The family of a 71-year-old man who was reported missing and was found dead the next day vow to fight for answers as to why Ontario Provincial Police let him go after he was pulled over while he was missing.
Graydon Scott told relatives on Thursday morning he was driving from Ottawa to Midhurst, Ont., near Barrie, to visit his son James. When he didn't show up that evening, his family filed a missing person report with Ottawa Police.
Later Thursday evening, an Ontario Provincial Police officer stopped Scott for speeding in the Bancroft area. Scott had asked the officer for directions to a hotel and was directed to one, said OPP spokeswoman Sgt. Kristine Rae.
The following day at 2:30 p.m., someone called police after finding Scott's body in his vehicle on a dead-end road north of Bancroft. It was about a 40-minute drive from where Scott had been pulled over by OPP the previous evening.
OPP told the family they believe he died as a result of health reasons, not as a result of a motor vehicle accident. A coroner's investigation to determine the cause of death is under way.
'He should not have been released'
Alan Lew, Scott's brother-in-law, said Scott should not have been let go by OPP without speaking to anyone.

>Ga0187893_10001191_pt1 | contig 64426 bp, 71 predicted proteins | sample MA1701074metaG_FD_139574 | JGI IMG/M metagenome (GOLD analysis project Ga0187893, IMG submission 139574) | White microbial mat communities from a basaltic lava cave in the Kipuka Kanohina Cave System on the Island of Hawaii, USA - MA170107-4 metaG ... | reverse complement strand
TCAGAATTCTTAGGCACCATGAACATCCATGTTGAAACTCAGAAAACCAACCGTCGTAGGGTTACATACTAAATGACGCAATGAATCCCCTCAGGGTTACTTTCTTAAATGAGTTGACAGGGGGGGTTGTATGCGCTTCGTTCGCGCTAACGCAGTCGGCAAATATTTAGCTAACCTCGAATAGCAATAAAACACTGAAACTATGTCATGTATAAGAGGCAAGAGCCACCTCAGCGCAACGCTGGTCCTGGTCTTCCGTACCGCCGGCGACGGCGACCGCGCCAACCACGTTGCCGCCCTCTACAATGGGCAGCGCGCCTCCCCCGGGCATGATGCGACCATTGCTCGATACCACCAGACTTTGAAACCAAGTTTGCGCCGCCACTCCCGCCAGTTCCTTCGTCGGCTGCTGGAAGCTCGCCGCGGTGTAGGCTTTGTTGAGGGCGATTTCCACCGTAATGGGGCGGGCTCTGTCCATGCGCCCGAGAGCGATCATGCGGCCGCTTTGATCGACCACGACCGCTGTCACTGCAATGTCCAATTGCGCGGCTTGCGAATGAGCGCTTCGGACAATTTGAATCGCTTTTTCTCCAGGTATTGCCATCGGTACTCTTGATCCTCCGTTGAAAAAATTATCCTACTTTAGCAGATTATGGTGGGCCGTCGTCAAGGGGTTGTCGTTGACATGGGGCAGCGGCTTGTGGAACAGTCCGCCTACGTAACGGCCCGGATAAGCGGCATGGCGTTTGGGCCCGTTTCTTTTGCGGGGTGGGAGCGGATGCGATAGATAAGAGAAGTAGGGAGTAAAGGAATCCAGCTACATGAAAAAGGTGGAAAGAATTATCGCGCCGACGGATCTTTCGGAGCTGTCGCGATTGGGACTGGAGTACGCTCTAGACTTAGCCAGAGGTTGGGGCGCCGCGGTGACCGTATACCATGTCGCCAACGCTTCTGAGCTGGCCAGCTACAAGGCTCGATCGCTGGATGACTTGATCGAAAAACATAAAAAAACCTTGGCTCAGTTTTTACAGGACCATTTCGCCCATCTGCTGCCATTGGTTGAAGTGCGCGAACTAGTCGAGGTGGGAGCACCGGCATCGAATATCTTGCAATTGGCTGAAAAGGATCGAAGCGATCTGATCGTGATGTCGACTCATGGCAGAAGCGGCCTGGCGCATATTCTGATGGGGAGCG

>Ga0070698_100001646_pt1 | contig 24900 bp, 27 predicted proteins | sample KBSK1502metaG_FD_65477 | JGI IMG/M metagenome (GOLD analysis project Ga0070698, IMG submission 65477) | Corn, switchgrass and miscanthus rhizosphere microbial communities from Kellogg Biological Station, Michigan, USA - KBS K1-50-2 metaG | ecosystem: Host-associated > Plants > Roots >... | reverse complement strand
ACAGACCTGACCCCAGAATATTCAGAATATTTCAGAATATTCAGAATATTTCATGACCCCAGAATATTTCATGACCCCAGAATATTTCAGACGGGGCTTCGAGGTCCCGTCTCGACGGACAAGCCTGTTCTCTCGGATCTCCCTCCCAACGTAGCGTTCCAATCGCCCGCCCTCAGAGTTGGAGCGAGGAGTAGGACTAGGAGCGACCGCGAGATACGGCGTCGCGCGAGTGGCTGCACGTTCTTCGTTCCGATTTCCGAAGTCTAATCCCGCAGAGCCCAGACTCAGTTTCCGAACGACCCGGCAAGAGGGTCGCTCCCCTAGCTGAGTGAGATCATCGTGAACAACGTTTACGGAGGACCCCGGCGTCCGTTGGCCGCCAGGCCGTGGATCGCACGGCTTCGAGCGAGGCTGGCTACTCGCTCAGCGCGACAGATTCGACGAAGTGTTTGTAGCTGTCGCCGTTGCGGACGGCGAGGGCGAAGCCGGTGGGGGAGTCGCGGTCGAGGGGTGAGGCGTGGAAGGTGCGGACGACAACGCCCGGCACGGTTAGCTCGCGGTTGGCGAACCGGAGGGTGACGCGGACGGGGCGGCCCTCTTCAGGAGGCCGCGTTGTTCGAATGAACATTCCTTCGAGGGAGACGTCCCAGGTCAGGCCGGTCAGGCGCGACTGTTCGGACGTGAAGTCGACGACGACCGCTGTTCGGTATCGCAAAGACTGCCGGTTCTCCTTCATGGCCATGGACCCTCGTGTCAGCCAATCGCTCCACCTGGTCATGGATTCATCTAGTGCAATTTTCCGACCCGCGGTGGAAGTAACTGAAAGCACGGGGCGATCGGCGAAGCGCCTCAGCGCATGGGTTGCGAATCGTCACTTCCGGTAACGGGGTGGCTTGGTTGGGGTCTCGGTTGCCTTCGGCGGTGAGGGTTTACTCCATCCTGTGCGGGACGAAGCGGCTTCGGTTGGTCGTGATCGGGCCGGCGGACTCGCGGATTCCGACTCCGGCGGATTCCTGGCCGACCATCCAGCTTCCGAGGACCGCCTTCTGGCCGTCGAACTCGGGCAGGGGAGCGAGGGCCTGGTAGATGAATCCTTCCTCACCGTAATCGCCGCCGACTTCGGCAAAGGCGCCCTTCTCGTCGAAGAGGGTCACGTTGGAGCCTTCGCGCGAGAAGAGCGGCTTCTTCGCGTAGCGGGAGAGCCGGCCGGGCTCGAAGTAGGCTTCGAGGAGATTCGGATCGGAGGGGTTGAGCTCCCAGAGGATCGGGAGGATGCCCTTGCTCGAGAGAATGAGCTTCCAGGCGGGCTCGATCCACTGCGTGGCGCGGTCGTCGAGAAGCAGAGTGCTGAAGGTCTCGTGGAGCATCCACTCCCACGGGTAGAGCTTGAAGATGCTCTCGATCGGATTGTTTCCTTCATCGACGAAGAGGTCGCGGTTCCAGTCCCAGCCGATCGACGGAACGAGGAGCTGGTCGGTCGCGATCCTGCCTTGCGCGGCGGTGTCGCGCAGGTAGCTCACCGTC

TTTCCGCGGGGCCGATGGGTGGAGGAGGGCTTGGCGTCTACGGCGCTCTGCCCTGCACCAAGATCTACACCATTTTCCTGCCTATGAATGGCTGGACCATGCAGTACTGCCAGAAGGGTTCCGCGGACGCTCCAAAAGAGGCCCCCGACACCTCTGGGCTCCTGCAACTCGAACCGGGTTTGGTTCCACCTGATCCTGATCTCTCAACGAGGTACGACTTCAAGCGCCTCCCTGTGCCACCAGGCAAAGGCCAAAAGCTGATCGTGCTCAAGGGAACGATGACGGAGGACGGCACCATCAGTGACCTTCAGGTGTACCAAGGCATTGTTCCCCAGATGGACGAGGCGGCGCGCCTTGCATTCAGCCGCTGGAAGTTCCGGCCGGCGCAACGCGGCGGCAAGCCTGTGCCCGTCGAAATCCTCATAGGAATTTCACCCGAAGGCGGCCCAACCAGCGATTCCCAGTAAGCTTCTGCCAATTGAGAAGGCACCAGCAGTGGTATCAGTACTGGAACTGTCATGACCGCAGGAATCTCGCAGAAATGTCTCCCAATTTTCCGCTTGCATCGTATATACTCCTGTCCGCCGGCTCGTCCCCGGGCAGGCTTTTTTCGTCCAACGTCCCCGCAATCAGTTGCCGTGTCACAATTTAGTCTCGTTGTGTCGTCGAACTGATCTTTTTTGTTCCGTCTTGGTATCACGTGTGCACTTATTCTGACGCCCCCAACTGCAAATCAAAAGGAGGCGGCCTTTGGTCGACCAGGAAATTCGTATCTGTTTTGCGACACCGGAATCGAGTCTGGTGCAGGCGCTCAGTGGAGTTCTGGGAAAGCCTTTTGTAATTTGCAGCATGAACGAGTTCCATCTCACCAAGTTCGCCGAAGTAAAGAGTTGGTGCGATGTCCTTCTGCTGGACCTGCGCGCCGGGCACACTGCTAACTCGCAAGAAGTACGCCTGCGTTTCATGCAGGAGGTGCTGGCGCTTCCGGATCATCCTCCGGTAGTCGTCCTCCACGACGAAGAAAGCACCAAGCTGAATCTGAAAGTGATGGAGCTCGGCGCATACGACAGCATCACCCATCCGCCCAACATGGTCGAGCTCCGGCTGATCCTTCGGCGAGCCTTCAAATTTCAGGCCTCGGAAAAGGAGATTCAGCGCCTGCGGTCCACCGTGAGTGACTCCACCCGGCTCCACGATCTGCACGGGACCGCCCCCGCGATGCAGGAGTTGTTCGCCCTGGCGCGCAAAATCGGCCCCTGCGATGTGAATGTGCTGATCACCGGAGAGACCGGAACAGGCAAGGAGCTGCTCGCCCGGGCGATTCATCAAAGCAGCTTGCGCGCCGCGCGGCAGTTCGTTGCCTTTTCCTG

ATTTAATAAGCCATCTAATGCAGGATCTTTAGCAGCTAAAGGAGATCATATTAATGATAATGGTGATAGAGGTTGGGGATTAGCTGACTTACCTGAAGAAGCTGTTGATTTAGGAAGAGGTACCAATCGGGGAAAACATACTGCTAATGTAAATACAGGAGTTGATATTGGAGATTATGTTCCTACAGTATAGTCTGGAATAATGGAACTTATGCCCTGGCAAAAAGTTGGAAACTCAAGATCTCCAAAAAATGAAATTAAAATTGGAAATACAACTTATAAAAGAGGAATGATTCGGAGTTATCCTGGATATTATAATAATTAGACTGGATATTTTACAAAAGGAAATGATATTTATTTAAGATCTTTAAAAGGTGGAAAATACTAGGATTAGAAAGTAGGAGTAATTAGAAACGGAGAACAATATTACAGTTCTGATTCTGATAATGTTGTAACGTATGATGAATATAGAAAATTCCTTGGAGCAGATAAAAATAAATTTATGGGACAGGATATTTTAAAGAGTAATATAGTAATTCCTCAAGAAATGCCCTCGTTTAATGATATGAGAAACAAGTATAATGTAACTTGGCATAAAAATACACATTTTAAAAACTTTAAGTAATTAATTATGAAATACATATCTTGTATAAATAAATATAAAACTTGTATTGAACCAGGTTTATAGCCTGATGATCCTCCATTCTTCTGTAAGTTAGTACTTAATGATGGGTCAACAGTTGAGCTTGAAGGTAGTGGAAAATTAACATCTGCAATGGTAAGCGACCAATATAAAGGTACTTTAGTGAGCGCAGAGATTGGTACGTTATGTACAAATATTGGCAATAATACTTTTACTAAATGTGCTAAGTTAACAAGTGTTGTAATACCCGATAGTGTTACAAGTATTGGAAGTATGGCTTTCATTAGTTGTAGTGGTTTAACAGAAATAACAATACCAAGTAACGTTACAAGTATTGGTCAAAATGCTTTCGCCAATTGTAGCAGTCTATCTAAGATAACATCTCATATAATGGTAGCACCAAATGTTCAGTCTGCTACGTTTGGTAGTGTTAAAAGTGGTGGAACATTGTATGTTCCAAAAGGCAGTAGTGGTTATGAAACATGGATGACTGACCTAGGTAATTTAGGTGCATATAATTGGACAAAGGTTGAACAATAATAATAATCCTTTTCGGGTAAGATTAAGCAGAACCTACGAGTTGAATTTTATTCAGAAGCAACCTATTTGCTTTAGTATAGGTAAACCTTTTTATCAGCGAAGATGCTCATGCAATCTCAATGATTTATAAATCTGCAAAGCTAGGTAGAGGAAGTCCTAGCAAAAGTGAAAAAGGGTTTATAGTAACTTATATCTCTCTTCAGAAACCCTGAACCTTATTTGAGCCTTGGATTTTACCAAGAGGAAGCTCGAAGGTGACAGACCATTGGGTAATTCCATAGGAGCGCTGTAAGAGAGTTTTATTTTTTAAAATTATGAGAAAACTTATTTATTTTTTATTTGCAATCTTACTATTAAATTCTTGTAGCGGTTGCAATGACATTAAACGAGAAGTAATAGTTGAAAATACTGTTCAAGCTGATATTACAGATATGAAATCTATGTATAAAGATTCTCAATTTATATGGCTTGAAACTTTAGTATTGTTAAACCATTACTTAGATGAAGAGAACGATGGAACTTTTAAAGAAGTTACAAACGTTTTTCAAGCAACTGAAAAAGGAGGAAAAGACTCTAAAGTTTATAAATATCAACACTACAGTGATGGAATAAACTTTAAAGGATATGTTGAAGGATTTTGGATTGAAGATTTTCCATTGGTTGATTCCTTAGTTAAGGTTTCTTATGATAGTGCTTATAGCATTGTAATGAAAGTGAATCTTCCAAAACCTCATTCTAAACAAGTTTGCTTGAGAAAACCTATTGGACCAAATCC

"They told us that the officer made an attempt to phone Ottawa police, and I understand that he got no response, no answer. That's all we were told. And that he also tried to call Graydon's son, James, and left a message. And I know, speaking to James, James says he did not receive any message. And at that point the officer let Graydon go," Lew said.
"He should not have been released. ... Somebody should have been contacted or he should have been detained because of that missing person's report."
The officer notified Ottawa police and Scott's family, according to OPP spokeswoman Sgt. Kristine Rae. But James Scott, whose home phone was the contact number for police, disputes this and said no one attempted to reach him and no message was left.
SIU won't investigate
James and Michael Scott, two of Graydon's four sons, want the Ontario SIU to investigate why they weren't contacted and why their father was let go.
"I don't know if that police officer could have saved his life but I do feel like at the very least he wouldn't have been on his own in the pitch black confused and not knowing what's going on," said James Scott.
The province's Special Investigations Unit, which handles cases of death, serious injury or sexual assault involving police, has told CBC News they will not be investigating because they say it falls outside their mandate.
Michael Scott said they don't accept that answer.
"We won't let this go until we get some questions answered," he said.